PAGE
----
Calculating a Minimum Spanning Tree and multiplying its total weight (length) by 2 is a quick way to get an upper bound for the Travelling Salesman Problem.
You can do a tour of all the vertices by going “out” along the Minimum Spanning Tree and then returning along each and every branch to whatever vertex you choose to start at.
Usually, if you look at the graph you can see a couple of obvious shortcuts for the “return journeys”. In this example, you can avoid having to go along DE and EG twice by returning from G to D by the edge of length 1102. You can avoid having to go along AC, CD, and BD twice by returning to B by the edge of length 982.
Edexcel will want you only to find one or two shortcuts, and to leave all the “outward” journeys along the Minimum Spanning Tree as they are.
So, oddly, you need to guard against being “too good”. You actually know for this graph that you can do better by cutting out journeys along DE and DB, even one way, altogether, and going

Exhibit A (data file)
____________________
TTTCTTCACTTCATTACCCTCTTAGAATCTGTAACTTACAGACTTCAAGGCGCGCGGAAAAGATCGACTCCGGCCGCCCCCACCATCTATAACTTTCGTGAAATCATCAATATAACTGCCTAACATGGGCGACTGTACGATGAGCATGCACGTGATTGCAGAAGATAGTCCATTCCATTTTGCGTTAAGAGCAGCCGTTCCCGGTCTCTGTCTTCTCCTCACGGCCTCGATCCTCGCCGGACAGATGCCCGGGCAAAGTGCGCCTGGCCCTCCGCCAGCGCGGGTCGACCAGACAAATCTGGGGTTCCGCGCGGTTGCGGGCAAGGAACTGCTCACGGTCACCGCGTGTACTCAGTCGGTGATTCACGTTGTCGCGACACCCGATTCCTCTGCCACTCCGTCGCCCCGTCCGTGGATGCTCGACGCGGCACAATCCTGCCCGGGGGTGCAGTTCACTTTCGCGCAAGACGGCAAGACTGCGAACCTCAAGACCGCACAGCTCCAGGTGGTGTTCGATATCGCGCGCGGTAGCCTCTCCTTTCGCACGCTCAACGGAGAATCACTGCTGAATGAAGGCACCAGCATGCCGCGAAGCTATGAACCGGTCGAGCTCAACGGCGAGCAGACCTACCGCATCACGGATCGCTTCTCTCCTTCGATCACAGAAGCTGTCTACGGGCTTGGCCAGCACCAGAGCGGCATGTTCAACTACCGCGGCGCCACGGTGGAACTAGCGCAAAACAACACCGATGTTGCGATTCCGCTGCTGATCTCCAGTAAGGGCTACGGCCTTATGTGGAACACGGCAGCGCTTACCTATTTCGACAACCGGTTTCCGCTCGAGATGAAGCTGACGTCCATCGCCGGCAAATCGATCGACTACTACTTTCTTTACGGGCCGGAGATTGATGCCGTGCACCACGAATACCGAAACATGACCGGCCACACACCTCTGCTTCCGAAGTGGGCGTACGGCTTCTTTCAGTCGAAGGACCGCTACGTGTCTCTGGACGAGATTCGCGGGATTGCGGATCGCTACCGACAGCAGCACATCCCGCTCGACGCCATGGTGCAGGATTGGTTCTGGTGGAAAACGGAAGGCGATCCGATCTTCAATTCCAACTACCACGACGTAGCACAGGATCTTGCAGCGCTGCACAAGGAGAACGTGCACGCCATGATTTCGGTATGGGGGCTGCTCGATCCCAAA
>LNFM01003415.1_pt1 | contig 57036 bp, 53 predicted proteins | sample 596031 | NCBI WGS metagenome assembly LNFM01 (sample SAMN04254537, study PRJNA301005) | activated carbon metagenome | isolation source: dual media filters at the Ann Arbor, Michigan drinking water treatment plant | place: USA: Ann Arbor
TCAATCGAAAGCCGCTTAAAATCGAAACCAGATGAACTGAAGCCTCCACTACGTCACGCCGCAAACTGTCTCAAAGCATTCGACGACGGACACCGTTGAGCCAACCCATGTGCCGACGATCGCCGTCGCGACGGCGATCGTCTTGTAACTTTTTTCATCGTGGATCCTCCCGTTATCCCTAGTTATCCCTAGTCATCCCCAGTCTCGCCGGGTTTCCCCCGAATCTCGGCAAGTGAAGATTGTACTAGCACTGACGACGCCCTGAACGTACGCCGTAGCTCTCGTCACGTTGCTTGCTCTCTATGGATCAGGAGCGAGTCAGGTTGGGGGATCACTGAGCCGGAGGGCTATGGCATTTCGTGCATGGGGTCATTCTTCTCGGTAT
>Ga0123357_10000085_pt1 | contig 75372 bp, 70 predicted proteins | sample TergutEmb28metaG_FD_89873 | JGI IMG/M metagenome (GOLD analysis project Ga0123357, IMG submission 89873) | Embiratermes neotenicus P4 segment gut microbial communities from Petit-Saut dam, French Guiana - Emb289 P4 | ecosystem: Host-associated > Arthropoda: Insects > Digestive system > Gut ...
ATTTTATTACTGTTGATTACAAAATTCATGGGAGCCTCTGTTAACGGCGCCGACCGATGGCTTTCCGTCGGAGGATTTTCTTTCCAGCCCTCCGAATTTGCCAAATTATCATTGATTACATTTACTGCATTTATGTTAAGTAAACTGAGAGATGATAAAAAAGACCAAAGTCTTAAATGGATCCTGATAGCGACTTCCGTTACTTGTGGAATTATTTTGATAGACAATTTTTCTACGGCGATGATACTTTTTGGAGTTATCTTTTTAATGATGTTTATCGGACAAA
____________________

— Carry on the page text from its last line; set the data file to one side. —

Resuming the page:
A → C → D → G → D → F → B → A
But don’t do that in an exam! Since the markers aren’t as smart as you are, they will probably give you zero marks. Leave the “outward” journeys along the Minimum Spanning Tree as they are, and limit yourself to finding one or two shortcuts for the “return” journeys.
Here are two examples from Ex.5B in the book.
Working with the full graph can be complicated, especially if you’re given it as a table rather than a diagram, so you may do better to sketch just the Minimum Spanning Tree then cross-check with the table or the full diagram for shortcuts.